The more the Golden State Warriors soar, the more credence is lent to the notion the NBA is no longer the land of the giants.
When Steph Curry is dialled in from range, who is thinking about memories of Shaquille O’Neal driving in the lane?
It’s purely subjective which finish is the more aesthetically pleasing, but there’s little debate about the nature of the league today; speed kills.
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The Warriors have amassed a tremendous 38-4 record and blew out the Cleveland Cavaliers – leaders in the east – 132-98 at the Quickens Loan Arena on Monday evening.
Having picked up their first NBA title in 40 years with a 4-2 win over LeBron James and the Cavs, the franchise from the Bay Area have every chance of beating the mighty Chicago Bulls 1996 regular season record of 72-10.
But how have they done it? Curry is an obvious answer, but the balance that Steve Kerr, and interim head coach Luke Walton, have found in the MVP’s supporting cast; Klay Thompson and Draymond Green, has been pivotal.
The Warriors are a well-oiled machine who space the floor terrifically for their laser shooters. They don’t need the stereotypical seven-foot beast.
Kerr's pivotal decision in game four of the Finals, replacing Andrew Bogut with Andre Iguodala in the starting five and moving Green to center, emphasised how the Warriors can thrive playing small ball. Iguodala's Final's MVP award was no stroke of luck.
Yet, last Sunday the Detroit Pistons shocked the Warriors and dealt the NBA champions only their fourth loss of the season. Who was at the ‘center’ of it all might you ask?
Between Drummond and the Miami Heat’s Hassan Whiteside, the fading legacy of the proverbial ‘big man’ in the NBA has received a glowing resurrection.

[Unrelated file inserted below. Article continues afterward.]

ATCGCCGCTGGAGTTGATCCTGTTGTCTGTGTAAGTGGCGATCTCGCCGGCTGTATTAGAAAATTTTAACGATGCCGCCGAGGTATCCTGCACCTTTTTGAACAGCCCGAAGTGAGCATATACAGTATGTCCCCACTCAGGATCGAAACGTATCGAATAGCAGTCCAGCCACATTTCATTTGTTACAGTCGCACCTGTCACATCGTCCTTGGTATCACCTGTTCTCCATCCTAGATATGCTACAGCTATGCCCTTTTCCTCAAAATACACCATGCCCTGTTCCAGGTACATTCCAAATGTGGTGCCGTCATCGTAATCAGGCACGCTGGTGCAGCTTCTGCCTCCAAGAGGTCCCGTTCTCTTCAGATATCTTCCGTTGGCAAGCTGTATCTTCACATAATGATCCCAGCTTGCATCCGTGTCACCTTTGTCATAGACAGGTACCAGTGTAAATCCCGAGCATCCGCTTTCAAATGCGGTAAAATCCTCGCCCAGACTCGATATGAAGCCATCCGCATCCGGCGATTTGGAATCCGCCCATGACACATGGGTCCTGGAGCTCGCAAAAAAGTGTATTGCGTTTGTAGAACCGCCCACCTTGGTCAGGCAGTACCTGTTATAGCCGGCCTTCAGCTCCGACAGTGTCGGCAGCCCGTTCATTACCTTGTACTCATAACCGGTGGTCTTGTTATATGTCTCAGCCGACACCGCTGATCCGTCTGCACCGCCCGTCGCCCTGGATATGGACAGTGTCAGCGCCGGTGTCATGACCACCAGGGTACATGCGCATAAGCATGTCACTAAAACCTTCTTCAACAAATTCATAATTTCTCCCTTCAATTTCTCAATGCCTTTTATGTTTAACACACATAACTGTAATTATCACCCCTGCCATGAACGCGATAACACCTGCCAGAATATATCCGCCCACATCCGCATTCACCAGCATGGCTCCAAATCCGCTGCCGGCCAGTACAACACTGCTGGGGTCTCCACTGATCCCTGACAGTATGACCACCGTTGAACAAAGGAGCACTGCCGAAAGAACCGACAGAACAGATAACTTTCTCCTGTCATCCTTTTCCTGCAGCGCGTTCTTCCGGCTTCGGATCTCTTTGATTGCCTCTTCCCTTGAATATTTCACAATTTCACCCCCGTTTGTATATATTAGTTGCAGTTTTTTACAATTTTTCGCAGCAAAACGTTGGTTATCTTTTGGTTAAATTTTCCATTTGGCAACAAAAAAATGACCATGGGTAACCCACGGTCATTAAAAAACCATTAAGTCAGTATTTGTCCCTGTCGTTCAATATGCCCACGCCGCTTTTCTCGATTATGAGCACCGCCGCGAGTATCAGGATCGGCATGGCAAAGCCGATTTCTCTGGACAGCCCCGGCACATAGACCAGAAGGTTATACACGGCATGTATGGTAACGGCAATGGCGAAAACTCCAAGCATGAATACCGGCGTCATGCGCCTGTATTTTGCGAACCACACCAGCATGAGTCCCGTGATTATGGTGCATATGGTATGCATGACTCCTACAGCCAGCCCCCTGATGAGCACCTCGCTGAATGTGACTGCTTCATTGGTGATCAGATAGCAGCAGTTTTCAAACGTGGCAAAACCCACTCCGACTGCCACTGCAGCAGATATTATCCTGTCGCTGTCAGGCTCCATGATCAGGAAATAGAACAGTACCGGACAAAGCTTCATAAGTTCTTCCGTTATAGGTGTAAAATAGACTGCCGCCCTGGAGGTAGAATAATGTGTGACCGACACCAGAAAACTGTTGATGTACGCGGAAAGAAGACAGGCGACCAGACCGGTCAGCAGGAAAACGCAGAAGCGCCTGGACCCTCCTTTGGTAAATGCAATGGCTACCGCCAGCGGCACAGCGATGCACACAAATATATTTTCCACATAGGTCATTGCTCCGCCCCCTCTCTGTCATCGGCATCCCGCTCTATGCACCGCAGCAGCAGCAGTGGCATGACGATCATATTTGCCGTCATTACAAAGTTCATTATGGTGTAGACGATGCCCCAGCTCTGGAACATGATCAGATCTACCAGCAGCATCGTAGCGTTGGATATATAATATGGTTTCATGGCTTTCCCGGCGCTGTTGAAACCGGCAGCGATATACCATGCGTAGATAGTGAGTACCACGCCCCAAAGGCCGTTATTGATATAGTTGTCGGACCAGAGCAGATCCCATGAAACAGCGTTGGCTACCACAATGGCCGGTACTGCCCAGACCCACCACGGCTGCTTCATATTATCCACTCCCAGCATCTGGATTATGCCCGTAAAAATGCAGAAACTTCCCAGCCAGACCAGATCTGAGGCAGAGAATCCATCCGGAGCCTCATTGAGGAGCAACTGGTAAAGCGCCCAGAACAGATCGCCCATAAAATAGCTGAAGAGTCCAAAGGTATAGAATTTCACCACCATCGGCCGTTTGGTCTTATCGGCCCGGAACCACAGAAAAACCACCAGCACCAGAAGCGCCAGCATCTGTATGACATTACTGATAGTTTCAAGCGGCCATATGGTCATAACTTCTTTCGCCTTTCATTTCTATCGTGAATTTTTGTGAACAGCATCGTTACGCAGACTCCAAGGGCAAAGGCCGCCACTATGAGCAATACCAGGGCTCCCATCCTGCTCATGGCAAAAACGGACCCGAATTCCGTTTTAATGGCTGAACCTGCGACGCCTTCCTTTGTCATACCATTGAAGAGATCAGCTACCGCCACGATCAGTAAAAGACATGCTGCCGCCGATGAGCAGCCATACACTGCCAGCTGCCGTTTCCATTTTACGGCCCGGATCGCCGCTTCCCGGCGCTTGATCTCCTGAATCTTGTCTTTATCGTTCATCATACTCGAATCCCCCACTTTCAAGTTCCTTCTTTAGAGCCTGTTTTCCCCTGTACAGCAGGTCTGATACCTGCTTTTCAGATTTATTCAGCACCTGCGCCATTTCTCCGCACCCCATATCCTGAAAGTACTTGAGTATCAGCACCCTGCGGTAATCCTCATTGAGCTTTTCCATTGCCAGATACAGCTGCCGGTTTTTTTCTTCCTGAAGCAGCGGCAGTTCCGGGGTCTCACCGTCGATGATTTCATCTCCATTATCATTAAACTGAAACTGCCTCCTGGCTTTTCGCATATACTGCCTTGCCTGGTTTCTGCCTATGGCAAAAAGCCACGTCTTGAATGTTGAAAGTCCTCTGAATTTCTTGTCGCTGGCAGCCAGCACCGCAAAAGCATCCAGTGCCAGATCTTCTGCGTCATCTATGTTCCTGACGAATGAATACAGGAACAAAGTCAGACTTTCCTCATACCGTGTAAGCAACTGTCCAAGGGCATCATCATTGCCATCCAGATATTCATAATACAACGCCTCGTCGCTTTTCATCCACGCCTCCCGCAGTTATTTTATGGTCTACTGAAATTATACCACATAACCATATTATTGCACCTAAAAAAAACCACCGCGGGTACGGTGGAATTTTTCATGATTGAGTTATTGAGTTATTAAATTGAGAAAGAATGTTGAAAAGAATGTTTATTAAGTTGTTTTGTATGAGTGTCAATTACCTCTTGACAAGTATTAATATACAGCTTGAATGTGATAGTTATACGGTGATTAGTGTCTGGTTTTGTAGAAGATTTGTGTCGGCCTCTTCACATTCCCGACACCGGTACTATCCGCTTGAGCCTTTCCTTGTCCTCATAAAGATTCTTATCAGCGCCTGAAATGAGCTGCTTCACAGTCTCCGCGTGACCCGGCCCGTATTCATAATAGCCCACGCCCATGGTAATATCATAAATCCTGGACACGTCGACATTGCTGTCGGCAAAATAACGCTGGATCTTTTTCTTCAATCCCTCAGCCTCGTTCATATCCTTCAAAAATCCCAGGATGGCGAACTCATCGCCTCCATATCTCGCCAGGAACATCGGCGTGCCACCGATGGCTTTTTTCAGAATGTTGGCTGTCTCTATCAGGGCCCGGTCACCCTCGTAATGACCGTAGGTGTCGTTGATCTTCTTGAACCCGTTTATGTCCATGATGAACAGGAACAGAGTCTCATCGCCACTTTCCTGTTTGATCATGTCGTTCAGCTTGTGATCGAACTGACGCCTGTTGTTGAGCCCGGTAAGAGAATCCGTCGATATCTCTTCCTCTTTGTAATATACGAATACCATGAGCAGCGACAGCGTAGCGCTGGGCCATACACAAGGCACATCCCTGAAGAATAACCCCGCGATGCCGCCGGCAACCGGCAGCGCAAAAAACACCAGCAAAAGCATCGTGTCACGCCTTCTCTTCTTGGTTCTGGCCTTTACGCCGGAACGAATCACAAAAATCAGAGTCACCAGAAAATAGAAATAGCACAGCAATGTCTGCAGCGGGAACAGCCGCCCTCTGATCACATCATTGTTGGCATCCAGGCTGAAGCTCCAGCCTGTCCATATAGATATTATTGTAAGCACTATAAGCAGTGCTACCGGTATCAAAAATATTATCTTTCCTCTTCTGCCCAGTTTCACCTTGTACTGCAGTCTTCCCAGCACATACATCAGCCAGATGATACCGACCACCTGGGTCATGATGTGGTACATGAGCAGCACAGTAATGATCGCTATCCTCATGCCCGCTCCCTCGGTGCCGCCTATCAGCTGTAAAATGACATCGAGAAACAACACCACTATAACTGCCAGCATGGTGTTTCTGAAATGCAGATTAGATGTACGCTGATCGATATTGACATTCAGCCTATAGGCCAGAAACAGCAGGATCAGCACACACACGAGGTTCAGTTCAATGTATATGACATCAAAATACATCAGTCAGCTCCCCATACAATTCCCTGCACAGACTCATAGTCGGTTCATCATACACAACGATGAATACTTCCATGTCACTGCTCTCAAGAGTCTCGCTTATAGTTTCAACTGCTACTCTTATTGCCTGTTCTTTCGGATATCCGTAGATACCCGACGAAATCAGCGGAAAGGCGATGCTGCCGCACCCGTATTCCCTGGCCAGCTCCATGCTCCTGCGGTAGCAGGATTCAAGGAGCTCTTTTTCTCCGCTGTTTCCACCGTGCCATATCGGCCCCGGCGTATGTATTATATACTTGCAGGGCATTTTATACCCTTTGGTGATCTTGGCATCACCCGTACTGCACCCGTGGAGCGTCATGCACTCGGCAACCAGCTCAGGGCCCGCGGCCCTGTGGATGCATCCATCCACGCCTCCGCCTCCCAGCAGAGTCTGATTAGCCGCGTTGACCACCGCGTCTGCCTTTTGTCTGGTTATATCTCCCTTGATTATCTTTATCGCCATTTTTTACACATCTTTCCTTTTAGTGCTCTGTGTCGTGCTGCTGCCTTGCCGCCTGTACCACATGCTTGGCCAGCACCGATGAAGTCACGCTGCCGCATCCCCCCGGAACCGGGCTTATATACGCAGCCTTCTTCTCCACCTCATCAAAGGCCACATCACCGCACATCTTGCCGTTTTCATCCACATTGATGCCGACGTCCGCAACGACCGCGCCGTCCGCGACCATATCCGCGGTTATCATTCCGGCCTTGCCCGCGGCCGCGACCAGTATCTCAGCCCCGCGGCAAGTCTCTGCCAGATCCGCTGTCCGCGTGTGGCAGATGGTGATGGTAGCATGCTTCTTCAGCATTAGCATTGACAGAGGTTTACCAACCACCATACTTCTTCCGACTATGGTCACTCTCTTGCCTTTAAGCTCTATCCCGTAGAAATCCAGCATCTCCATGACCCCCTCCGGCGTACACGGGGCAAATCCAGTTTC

Drummond leads the league in rebounds-per-game and he managed 21 more as the Pistons sunk the Warriors 113-95.
Whiteside is the standout performer on ‘D’ with four blocks a game. His triple-double against the Denver Nuggets included 11 blocks; the 26-year-old is the only player in the last three years to record a triple-double including blocks.
The Pelicans' precocious talent Anthony Davis and the Los Angeles Clippers big man DeAndre Jordan are way back with an average of 2.4 per game. That’s some company to leave in the dust.
Dwight Howard and indeed Jordan have been considered the top tier talent at the five-spot in their generation.
O’Neal, Kareem Abdul-Jabbar, Wilt Chamberlain and Bill Russell are the benchmarks for what a center should be. Since Shaq retired, has there been anyone who can dominate the stats in attack like the aforementioned names?
There’s something majestic about the athleticism a skilled giant can showcase at the pivot. New York-born Drummond has been setting personal bests aplenty this year in points, rebounds and steals while Whiteside has also done so across the board, to a lesser degree.
Whiteside is the late bloomer whose hunger underpins everything about him. He’s got that edge that only doing it the hard way can give you. Drafted in the second round in 2010, Whiteside spent time in the D-league and backup for DeMarcus Cousins at the Sacramento Kings for the first three years of his professional career.
Now, the North Carolina-born seven-footer is turning heads at the Florida-based franchise.
But it’s Drummond who holds the keys to the kingdom. At 22, he’s leading the Pistons to an unexpected new era. Alongside former Oklahoma City Thunder man Reggie Jackson, Detroit are sixth in the east and the sky’s the limit with a player like Drummond on your roster.
Is this proof that one big man can still have a profound impact on a franchise?
Cousins in Sacramento and Marc Gasol in Memphis are two examples of leading lights whose side's fortunes don’t accurately reflect their talents. Is Drummond the man to break the mould?
How important is a big-man to success in the NBA? Leave your comments below